Some promises are made in good faith. Then, as often happens in our lives, another commitment that we consider more important or urgent sabotages our best intentions. This appears to be the case with pledges made by several of the 196 countries at the 2015 Climate Change Paris Agreement to lower their greenhouse gas emissions. What is alarming is that existing pledges, even if fully honored, fall short of attaining global net zero emissions by 2050. If we the people of Earth are to maintain habitable conditions for our species, we must get our priorities straight.
On May 18, 2021, the International Energy Agency (IEA), made up of 30 member countries and 8 association countries committed to shaping a secure and sustainable energy future for Earth’s inhabitants, released a special report that is intended to put us on track. Net Zero by 2050: A Roadmap for the Global Energy Sector is a comprehensive study of the way forward to a global Net-Zero Emissions Scenario (NZE) by 2050 with an emphasis on economic growth for all.
With just 29 years left for us to catch up, after decades on the path to planetary ruin, the NZE roadmap is no stroll along the beach or jog in the park. It calls for vast amounts of investment, innovation, implementation of skillful policy design, technology deployment, infrastructure building, international cooperation, and much more across all sectors. World War NZE 2050. A war for human survival. Success depends upon an unprecedented level of international cooperation.
According to the NOAA National Climate Report 2020, issued on January 12, 2021, last year was the most active wildfire year on record across the West. In California, thousands of firefighters battled five of the six largest wildfires in our state’s history. Nearly 10,000 fires burned over 4.2 million acres. The August Complex fire alone burned over 1 million acres, an area larger than the state of Rhode Island. In Colorado, three extensive wildfires, burning over 500,000 acres, also broke the state’s historical record.
For 2020, the average temperature of 54℉ (12.2℃) for the contiguous U.S. (CONUS) ranks as the fifth warmest year in the last 126 years on record. On August 16th, temperatures soared to 130℉ (54.4℃) in California’s Death Valley—the hottest CONUS temperature recorded in 2020. Most of the contiguous U.S. experienced above average temperatures. Ten states across the Southwest, Southeast, and East Coast had their second-warmest year on record.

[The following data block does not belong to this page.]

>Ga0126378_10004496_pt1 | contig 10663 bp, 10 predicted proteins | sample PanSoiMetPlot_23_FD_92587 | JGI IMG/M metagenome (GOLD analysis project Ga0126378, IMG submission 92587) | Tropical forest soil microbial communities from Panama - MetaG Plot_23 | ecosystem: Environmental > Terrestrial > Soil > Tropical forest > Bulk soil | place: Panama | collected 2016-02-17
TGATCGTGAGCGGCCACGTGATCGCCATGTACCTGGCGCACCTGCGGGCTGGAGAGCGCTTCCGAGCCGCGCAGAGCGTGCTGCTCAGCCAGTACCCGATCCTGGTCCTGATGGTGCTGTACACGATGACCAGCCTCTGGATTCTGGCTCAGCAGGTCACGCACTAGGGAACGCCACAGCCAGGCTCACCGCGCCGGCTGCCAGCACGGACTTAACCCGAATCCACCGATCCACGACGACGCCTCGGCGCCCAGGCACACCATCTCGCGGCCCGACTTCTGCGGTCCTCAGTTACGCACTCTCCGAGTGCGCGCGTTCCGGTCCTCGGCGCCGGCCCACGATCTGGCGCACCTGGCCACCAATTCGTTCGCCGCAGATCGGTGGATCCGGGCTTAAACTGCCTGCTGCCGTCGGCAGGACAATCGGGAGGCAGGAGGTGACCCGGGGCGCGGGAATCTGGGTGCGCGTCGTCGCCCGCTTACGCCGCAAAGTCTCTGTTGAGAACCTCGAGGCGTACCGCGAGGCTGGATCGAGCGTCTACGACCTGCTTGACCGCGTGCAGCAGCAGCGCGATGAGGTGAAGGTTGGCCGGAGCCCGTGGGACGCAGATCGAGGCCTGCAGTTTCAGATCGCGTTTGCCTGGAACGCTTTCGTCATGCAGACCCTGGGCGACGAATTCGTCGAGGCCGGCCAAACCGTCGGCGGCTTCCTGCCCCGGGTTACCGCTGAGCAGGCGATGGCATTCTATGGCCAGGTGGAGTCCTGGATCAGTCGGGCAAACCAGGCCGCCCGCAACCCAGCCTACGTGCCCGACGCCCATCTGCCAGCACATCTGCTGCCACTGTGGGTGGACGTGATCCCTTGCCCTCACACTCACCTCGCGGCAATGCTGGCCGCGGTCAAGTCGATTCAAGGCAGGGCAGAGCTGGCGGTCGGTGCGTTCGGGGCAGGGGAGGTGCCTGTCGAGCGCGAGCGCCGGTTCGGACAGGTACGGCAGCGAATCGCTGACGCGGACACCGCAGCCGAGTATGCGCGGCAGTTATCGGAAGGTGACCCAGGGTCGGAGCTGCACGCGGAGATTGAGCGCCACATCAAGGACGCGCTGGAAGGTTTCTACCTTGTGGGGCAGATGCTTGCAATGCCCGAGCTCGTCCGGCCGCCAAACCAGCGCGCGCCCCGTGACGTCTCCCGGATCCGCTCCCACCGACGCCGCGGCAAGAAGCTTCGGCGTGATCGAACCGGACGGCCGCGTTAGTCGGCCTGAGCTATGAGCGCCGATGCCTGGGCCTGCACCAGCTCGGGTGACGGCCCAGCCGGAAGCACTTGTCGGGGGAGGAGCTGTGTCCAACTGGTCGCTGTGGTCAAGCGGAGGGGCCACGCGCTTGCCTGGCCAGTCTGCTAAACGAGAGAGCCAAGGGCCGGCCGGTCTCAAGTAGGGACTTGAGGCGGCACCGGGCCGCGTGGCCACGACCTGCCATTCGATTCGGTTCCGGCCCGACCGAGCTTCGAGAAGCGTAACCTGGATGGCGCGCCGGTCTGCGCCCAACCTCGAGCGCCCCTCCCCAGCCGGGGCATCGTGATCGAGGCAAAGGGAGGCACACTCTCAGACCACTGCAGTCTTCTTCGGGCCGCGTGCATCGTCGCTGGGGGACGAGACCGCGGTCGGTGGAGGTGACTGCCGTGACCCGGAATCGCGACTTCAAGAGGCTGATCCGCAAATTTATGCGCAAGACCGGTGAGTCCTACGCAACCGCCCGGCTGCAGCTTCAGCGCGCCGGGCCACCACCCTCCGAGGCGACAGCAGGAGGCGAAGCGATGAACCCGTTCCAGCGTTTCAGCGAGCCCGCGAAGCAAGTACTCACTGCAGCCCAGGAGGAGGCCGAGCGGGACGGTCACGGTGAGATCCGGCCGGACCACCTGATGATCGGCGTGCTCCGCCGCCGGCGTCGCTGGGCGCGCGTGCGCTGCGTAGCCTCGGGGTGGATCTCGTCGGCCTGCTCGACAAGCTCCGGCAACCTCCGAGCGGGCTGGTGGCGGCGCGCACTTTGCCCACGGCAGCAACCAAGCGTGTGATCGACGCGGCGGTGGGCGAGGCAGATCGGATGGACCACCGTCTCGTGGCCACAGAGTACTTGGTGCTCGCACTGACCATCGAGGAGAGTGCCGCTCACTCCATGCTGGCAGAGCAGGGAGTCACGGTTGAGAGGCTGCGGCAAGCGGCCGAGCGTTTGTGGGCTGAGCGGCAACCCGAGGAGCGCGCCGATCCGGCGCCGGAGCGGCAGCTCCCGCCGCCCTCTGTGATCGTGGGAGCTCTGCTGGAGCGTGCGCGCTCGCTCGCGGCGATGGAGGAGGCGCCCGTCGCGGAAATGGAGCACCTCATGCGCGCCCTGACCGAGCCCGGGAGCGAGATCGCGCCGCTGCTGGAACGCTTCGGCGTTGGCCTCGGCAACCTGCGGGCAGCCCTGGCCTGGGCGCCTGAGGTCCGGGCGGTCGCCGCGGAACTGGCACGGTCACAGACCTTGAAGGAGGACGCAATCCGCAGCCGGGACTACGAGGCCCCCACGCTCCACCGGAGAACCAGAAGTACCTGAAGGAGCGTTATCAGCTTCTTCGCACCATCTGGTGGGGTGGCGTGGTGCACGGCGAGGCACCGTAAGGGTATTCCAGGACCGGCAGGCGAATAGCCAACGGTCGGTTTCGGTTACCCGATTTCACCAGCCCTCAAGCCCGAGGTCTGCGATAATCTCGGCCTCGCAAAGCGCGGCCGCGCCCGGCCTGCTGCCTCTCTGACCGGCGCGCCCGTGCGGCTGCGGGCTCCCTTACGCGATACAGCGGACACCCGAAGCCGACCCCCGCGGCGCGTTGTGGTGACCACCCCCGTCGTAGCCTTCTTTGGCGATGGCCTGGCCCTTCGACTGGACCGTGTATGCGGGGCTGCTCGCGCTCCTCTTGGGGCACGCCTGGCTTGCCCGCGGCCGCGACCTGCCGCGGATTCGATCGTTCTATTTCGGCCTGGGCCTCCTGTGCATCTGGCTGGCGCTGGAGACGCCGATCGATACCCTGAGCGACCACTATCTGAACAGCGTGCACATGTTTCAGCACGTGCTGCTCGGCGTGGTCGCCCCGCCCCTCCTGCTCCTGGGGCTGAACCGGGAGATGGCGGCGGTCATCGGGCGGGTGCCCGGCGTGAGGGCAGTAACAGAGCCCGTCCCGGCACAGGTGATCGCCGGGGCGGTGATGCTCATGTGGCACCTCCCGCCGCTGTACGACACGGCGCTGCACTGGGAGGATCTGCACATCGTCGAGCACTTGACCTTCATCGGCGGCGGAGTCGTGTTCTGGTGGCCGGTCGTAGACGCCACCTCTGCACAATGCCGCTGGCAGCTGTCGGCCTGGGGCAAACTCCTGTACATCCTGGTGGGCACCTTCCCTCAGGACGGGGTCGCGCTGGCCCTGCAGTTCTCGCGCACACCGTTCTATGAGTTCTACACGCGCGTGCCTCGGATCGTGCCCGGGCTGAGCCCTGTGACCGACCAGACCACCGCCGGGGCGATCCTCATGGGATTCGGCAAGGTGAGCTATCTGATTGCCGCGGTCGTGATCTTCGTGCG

East Coast residents also faced several record-breaking storm events. Thirty named storms formed in the Atlantic Ocean, breaking the record of 28 set in 2005. Tropical storms Cristobal, Marco, Laura, Delta, and Zeta made landfall in Louisiana, the most storms on record for any state in one year. Hurricane Laura generated a storm surge of over 17 feet (5.16 meters) above ground level, which would be the largest on record for Louisiana.
The Midwest was not spared. In August 2020, the region was hit by a historic derecho, a destructive thunderstorm complex. The derecho raced across the Central States, causing damages estimated at $11 billion, the costliest to hit the region in four decades.
Perhaps, like me, you have not yet experienced loss of property, livelihood, or a loved one due to some climate disaster. Yet, we the working people all suffer the consequences of the economic costs of these weather and climate disasters. America’s annual loss in 2020 exceeded $95 billion, the fourth highest cost on record. Twenty-two of these events caused losses amounting to more than $1 billion each, shattering yet another annual record of 16 events made in 2011 and 2017. The total cost of U.S. billion-dollar weather and climate disasters over the last five years (2016-2020) exceeds a record $600 billion.
Unless we change the way we live and work, these weather and climate disaster events will continue to intensify and cripple our state and local economies, already under stress due to the global COVID-19 pandemic. On the upside, the lockdown and reduced economic activities in the U.S. and worldwide have led to a drop in global greenhouse gas (GHG) emissions. But, it is just a short-term reduction.
At the time of completing their Emissions Gap Report 2020, released on December 9, 2020, the United Nations Environment Programme (UNEP) reported that 126 countries, covering just 51 percent of global GHG emissions have net-zero goals that are formally adopted, announced, or under consideration. If the U.S. adopts a net-zero GHG target, as announced by the Biden Administration, the share would increase to 63 percent.
Apart from the USA, only ten other G20 members have set net-zero emission goals by 2050: Argentina, Canada, China (before 2060), European Union, France, Japan, Mexico, South Africa, South Korea, and the United Kingdom. Based on pre-COVID-19 projections, only nine G20 members are on track to achieve their unconditional nationally determined contributions (NDCs).
Without a firm commitment to significantly reduce GHG emissions, as set out in the Paris Climate Agreement, we the people of Earth will face a temperature increase of at least 3℃ (37.4℉) by the end of this century.